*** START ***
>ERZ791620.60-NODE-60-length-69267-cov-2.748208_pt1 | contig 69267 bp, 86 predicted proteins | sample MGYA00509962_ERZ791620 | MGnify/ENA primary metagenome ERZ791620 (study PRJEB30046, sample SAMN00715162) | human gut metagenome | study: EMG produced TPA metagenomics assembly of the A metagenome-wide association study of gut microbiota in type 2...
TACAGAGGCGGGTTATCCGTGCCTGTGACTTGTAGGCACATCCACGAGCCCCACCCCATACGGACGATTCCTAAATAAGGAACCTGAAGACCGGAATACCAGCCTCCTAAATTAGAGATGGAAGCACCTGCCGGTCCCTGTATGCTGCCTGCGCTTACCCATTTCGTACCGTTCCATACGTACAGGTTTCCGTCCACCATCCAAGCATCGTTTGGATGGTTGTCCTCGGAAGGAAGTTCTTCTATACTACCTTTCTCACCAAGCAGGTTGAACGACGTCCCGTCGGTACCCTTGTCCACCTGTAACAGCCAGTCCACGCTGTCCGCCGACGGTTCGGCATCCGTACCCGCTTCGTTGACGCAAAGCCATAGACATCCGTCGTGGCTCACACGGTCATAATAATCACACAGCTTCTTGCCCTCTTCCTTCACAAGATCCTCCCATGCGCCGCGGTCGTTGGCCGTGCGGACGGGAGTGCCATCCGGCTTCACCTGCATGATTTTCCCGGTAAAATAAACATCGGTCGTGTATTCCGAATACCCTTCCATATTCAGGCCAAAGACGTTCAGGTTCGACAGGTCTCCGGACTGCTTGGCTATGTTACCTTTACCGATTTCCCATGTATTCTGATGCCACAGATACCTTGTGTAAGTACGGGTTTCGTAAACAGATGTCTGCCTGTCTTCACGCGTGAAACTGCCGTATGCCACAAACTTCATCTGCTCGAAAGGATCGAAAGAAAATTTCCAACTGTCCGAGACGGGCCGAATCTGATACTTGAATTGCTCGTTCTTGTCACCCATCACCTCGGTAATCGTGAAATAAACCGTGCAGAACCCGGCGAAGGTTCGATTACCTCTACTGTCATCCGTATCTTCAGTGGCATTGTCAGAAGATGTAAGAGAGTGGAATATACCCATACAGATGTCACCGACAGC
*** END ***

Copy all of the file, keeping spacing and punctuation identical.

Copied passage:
>ERZ791620.60-NODE-60-length-69267-cov-2.748208_pt1 | contig 69267 bp, 86 predicted proteins | sample MGYA00509962_ERZ791620 | MGnify/ENA primary metagenome ERZ791620 (study PRJEB30046, sample SAMN00715162) | human gut metagenome | study: EMG produced TPA metagenomics assembly of the A metagenome-wide association study of gut microbiota in type 2...
TACAGAGGCGGGTTATCCGTGCCTGTGACTTGTAGGCACATCCACGAGCCCCACCCCATACGGACGATTCCTAAATAAGGAACCTGAAGACCGGAATACCAGCCTCCTAAATTAGAGATGGAAGCACCTGCCGGTCCCTGTATGCTGCCTGCGCTTACCCATTTCGTACCGTTCCATACGTACAGGTTTCCGTCCACCATCCAAGCATCGTTTGGATGGTTGTCCTCGGAAGGAAGTTCTTCTATACTACCTTTCTCACCAAGCAGGTTGAACGACGTCCCGTCGGTACCCTTGTCCACCTGTAACAGCCAGTCCACGCTGTCCGCCGACGGTTCGGCATCCGTACCCGCTTCGTTGACGCAAAGCCATAGACATCCGTCGTGGCTCACACGGTCATAATAATCACACAGCTTCTTGCCCTCTTCCTTCACAAGATCCTCCCATGCGCCGCGGTCGTTGGCCGTGCGGACGGGAGTGCCATCCGGCTTCACCTGCATGATTTTCCCGGTAAAATAAACATCGGTCGTGTATTCCGAATACCCTTCCATATTCAGGCCAAAGACGTTCAGGTTCGACAGGTCTCCGGACTGCTTGGCTATGTTACCTTTACCGATTTCCCATGTATTCTGATGCCACAGATACCTTGTGTAAGTACGGGTTTCGTAAACAGATGTCTGCCTGTCTTCACGCGTGAAACTGCCGTATGCCACAAACTTCATCTGCTCGAAAGGATCGAAAGAAAATTTCCAACTGTCCGAGACGGGCCGAATCTGATACTTGAATTGCTCGTTCTTGTCACCCATCACCTCGGTAATCGTGAAATAAACCGTGCAGAACCCGGCGAAGGTTCGATTACCTCTACTGTCATCCGTATCTTCAGTGGCATTGTCAGAAGATGTAAGAGAGTGGAATATACCCATACAGATGTCACCGACAGC